I suppose I was in a way a perfect audience for all of it. What all of these cultural artifacts aimed at — from MAD parodies to Lenny Bruce’s sex and race talk — was disillusionment. All of them encouraged skepticism about the ideals peddled by teachers, parents, religion, authority, and especially the media, in advertising and drama and news, rendering blind obedience absurd. They even rendered blind obedience to their own perspectives absurd; instead, the message was that each individual had to think for themselves. It was not hard for me to get the message. In my junior high school social studies class in the spring of 1973, I and my classmates were taught about the three branches of government, the Constitution, and democracy (learning about how politics was supposed to work); that same spring and summer, I sat transfixed in front of the televised Watergate hearings (learning about how politics really worked). I’d been raised on The Brady Bunch, The Waltons, and The Partridge Family as examples of domestic life; my own parents separated acrimoniously when I was eight, after an acrimonious marriage. So every month, when these magazines arrived, they confirmed what experience had already taught me. To come across the below at the age of eight or nine, from “The MAD Primer” in the September 1958 issue (and reprinted in MAD anthologies in the 1970s, when I read it), generated a frisson in me that was very hard to shake:

I can’t say really that I knew what a “klepto,” a “bookie,” or an “auditor” was back when I was 10 or so, but I think I got the picture.

And, as a result, these artifacts, these magazines and comedy routines, told me that I wasn’t alone. I’m sure that I’m far from the only member of my generation who had this experience (as the circulation numbers I mentioned above attest, the magazines sold quite well even without me). What me and my peers shared was laughter: laughter at our predicament, laughter at our own tendency to buy in to the corruptions of culture, but especially, though parody, laughter at these corruptions themselves. What’s more, these magazines insisted that they, too, were corrupt, like all human endeavors and for that matter all human beings. Art Spiegelman said of MAD: “The message Mad had in general is, ‘The media is lying to you, and we are part of the media.’ It was basically … ‘Think for yourselves, kids.'” As MAD publisher William M. Gaines insisted, “We must never stop reminding the reader what little value they get for their money!” And finally, as Eric Stratton cheerfully told his fellow Delta House fraternity brother Flounder in National Lampoon’s Animal House, “You fucked up! You trusted us!”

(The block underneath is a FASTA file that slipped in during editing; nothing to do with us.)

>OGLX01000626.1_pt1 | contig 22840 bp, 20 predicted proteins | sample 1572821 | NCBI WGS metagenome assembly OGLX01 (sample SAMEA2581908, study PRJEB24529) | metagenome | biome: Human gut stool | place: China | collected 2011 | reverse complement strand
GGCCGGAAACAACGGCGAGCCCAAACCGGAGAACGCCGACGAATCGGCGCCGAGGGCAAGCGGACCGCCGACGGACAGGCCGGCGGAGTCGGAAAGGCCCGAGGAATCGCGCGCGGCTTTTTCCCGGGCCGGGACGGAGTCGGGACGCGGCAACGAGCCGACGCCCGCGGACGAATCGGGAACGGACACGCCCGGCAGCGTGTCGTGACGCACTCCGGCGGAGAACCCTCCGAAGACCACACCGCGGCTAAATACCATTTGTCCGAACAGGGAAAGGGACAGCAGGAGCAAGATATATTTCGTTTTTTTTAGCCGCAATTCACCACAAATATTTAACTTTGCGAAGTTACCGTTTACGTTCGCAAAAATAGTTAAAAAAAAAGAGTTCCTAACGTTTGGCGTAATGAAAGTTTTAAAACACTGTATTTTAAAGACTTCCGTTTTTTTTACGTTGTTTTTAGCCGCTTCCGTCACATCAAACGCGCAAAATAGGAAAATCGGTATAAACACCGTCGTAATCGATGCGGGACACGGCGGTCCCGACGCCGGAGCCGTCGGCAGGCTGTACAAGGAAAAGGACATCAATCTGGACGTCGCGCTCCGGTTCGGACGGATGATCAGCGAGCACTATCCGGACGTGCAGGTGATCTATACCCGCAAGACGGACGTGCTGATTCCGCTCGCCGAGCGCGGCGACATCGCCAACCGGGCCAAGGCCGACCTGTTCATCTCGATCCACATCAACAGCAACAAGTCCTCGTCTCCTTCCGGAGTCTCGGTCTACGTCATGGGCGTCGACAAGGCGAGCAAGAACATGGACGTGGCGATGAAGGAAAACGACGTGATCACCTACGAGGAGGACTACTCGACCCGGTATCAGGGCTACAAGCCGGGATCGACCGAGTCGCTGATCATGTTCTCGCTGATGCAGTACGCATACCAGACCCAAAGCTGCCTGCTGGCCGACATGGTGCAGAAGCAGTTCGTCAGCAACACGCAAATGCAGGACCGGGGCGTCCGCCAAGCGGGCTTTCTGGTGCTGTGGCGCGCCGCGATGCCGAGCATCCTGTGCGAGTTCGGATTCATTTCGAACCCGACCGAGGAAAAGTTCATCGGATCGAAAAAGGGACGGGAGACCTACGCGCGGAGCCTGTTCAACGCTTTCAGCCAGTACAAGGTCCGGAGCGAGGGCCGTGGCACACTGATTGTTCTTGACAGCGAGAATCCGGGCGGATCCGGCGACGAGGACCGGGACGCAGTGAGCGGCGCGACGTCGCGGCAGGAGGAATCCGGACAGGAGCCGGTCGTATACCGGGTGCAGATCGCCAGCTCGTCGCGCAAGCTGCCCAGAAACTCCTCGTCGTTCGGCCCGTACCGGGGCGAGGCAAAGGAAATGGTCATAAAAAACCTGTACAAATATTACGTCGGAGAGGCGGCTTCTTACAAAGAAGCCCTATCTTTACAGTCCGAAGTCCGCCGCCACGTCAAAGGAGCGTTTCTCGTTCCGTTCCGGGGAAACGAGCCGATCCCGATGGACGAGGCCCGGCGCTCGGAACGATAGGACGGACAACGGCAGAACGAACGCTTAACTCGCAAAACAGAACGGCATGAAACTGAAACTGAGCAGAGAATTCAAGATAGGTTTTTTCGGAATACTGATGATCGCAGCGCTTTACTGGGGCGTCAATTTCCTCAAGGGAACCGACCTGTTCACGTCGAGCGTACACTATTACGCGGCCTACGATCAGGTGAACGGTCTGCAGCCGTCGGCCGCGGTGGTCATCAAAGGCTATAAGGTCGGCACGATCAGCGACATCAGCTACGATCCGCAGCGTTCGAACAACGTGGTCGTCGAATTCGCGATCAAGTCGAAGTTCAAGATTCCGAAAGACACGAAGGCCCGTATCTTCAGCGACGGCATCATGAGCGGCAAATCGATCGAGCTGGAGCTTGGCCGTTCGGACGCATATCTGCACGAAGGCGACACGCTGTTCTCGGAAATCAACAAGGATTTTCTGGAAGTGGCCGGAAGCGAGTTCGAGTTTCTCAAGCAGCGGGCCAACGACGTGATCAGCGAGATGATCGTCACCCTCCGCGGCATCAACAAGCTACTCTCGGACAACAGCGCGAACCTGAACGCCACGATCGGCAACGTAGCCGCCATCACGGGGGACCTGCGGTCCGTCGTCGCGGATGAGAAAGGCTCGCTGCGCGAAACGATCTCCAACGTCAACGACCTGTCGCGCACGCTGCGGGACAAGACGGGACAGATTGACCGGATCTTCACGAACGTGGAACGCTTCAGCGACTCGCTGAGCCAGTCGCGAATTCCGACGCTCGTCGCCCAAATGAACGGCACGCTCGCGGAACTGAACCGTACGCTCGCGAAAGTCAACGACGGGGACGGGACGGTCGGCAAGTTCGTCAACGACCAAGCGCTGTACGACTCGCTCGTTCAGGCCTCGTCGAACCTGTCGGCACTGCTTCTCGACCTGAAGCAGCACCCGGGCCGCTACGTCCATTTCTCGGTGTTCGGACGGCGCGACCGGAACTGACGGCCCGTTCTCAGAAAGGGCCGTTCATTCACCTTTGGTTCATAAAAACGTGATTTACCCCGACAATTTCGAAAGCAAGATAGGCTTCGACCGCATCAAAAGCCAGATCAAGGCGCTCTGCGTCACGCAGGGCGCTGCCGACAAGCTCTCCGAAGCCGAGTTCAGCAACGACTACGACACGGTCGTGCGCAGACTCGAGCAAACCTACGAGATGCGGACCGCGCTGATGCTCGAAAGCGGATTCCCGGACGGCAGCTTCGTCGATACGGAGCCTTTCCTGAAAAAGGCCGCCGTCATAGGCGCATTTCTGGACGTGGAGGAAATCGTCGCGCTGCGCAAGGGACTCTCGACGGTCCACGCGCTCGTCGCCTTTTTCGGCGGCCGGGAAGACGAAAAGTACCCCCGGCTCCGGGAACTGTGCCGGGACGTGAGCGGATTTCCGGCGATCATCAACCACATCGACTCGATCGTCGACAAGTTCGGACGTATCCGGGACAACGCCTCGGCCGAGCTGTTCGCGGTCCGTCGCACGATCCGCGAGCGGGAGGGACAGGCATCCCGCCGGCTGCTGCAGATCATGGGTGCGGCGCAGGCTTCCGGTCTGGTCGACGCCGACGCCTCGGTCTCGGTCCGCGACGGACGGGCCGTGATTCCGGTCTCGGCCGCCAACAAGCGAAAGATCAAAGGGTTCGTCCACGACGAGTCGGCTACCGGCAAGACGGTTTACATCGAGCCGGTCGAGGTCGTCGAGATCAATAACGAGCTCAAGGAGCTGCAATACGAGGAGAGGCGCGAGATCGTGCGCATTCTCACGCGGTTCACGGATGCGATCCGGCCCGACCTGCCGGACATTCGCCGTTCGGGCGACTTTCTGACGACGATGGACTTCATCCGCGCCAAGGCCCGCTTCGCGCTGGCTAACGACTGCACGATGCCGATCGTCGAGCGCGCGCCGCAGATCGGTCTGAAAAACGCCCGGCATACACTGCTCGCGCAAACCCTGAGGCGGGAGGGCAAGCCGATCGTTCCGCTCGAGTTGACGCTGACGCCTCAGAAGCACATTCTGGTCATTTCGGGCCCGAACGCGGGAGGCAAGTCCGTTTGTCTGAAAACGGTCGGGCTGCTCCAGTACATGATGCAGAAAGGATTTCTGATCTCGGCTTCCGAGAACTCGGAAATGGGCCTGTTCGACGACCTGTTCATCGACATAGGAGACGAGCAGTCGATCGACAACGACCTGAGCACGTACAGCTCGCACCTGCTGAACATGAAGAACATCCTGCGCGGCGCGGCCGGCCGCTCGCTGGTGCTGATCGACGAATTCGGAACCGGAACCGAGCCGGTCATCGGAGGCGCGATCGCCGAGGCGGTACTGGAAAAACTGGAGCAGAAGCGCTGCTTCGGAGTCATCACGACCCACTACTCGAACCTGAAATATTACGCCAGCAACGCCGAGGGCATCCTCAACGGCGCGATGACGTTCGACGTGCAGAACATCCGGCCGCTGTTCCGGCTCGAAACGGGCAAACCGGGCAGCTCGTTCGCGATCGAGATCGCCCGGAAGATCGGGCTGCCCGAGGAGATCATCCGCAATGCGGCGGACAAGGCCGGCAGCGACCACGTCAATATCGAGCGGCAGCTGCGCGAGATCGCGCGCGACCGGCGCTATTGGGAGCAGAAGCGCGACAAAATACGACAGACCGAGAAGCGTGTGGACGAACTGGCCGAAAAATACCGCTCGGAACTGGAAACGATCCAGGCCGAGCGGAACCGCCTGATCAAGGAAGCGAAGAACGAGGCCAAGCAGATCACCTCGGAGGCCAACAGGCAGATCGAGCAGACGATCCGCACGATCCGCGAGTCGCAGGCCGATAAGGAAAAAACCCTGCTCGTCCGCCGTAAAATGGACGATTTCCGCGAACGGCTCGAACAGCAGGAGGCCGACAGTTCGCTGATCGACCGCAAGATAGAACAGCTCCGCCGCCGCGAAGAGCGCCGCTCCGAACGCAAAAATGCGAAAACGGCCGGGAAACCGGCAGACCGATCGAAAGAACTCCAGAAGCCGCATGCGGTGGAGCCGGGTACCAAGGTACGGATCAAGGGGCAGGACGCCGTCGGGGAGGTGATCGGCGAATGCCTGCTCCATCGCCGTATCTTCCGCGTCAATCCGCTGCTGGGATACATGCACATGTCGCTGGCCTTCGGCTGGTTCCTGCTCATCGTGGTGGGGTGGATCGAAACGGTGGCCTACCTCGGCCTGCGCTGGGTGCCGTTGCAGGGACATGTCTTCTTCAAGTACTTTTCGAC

This insistence that individuals had to think for themselves echoed in other satiric magazines of the period as well. In 1958, in the first issue of his magazine The Realist, Paul Krassner wrote: “I am neither for conformity nor for non-conformity. I am for individuality. If one’s individuality is in effect non-conformity, then so be it. But basically, one’s individuality consists of conformity — to oneself.”

That such pretenses to individuality could be, in some situations, uncalled-for remains true, even though it’s been years since MAD or the National Lampoon appeared on newsstands. For that matter, newsstands themselves are becoming rare sights. But a larger question may be: What happens after disillusionment? What happens after all of this trust in media, institutions, and the human capacity for the amelioration of human ills is broken?

Well, for most of us, it’s re-illusionment. As we pass from the hallowed halls of this kind of often-sophomoric satire (“Any good humor is sophomoric. ‘Sophomoric’ is the liberal word for ‘funny,'” Michael O’Donoghue once said), we grow up, we get jobs, and we begin to believe and trust again. Especially today, when thanks to the internet all of us are members of the media, our tendency is to believe in our own press releases, web sites, and Facebook feeds. After MAD‘s parodies of superheroes more than sixty years ago — which insisted that sometimes strength was weakness, good was evil, and patriotic ideals meshugginah — Marvel Comics is now one of the most successful and influential media companies on the face of the earth. Moronic celebrity we still have with us, more than ever, thanks to that same internet. And Donald Trump made Richard Nixon look like Lincoln.

But re-illusionment wasn’t the result for all of us. In some cases that disillusionment, and the uncalled-for urge to express that disillusionment in humor and satire, stuck with us. (Somehow I never got around to writing satire or parody myself; I don’t know why; perhaps I was never in the right place at the right time, or knew the right people, a lifelong trait of mine; perhaps it was that same cowardice I demonstrated in the WAZL-AM radio booth. Perhaps I was distracted. Perhaps I can still aim at it; I may be no longer young, but I’m still disillusioned. A matter for my therapist, I suppose.) So, after disillusionment, there’s also solitude. But not entirely. There are remnants of that commitment to individuality in small communities of what used to be called free thinkers, even in the print media. Mineshaft (not a humor magazine, but certainly for individual free-thinkers) is one of those communities, and there are others, here and there. And so long as society is careless enough to permit people like myself to raise children, I can pass it along to the next generation. In the meantime, I page through those old issues of MAD, National Lampoon, The Realist, Weirdo, and Mineshaft … biding my time.